By Maria, Beta-thalassemia, United States, February 25, 2021
Keep On Smiling
“Keep on smiling” the young doctor said to me at an impressionable age of ten. Those words, at that time, influenced the rest of my life. I was born with a rare disease, Beta Thalassemia, diagnosed at 2 ½ years of age. The premise of my disease is that I am missing the gene that allows me to make healthy red blood cells and therefore need to be chronically transfused. Since my diagnosis I have received over 1700 pints of blood, which has caused many side effects and even secondary diseases such as organ failure of my spleen and gallbladder, iron overload in the liver and heart and as I got older severe osteoporosis due to mismanagement of Thalassemia.
Back in the 70’s we were told and believed that not only we would not live beyond our 20’s (some doctors even said teens) but also we would not live a good life. I remember one doctor who said to the young resident doctors while making their rounds “we tell the parents not to expect much from them”. This talk was very normal back in the 70’s and 80’s but we soon learned, it was ABSOLUTELY WRONG. It was then, when the young resident doctor lagged behind, he put his hand on my hand and asked me “what are you reading”. I was shocked – someone talked to me like a human being? I wasn’t used to such dignity, such humanity, and such respect. In those days I wasn’t even worthy enough to hear my name, I was my medical record number. “I’m doing my Greek homework and reading The Odyssey”, I replied with a very low shy voice and a smile. “Do you like this book”, he asked. I nodded yes, with a bigger smile and added, “Its mythology and it takes my mind away from being here”. He squeezed my hand and said “You have a beautiful smile; Keep on Smiling”.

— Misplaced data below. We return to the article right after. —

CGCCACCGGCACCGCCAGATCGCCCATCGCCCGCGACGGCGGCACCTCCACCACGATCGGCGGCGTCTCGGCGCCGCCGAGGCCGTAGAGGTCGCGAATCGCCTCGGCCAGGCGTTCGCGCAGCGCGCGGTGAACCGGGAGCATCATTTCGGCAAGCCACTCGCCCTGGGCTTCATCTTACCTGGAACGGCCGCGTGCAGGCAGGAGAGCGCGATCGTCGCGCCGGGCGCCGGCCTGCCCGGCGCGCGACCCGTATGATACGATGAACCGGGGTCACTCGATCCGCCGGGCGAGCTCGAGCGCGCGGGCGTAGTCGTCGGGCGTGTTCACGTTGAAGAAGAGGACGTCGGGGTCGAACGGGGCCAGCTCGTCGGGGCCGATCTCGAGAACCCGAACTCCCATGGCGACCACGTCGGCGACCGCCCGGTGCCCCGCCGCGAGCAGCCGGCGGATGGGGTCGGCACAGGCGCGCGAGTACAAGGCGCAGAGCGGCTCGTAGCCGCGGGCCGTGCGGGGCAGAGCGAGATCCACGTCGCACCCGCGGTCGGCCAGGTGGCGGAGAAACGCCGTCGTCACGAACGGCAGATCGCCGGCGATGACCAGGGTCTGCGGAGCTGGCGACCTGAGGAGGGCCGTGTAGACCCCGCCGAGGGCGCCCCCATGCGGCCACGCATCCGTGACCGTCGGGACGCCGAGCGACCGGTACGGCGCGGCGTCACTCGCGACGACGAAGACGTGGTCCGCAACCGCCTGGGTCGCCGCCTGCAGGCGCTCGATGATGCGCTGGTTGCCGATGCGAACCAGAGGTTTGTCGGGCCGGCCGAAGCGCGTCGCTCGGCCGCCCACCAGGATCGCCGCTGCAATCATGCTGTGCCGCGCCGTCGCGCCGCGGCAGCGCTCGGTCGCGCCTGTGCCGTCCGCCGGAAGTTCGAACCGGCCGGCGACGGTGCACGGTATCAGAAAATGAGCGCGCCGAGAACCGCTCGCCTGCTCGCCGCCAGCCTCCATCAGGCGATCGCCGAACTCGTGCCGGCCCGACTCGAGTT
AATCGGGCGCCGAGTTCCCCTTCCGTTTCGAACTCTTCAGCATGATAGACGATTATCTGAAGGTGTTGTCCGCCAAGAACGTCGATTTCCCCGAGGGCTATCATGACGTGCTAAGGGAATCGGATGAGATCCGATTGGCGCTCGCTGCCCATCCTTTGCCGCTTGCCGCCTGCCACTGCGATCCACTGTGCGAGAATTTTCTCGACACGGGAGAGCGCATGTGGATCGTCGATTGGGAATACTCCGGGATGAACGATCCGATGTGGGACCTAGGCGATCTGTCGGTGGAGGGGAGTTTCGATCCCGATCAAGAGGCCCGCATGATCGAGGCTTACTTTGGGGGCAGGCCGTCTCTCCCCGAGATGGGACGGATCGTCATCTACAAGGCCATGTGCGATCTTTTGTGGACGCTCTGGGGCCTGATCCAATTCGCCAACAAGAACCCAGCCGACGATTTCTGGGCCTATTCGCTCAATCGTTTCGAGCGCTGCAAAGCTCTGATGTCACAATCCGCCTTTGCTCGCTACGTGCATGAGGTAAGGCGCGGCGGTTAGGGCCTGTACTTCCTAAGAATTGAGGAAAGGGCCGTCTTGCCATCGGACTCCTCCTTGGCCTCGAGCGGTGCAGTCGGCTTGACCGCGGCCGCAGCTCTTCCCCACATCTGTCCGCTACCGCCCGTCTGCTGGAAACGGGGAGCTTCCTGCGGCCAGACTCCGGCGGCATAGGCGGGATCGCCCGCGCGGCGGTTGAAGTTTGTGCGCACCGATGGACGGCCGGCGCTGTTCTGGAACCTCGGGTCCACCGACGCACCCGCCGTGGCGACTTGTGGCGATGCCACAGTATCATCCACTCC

This is my therapy, my cure, smiling through my pain, smiling through life.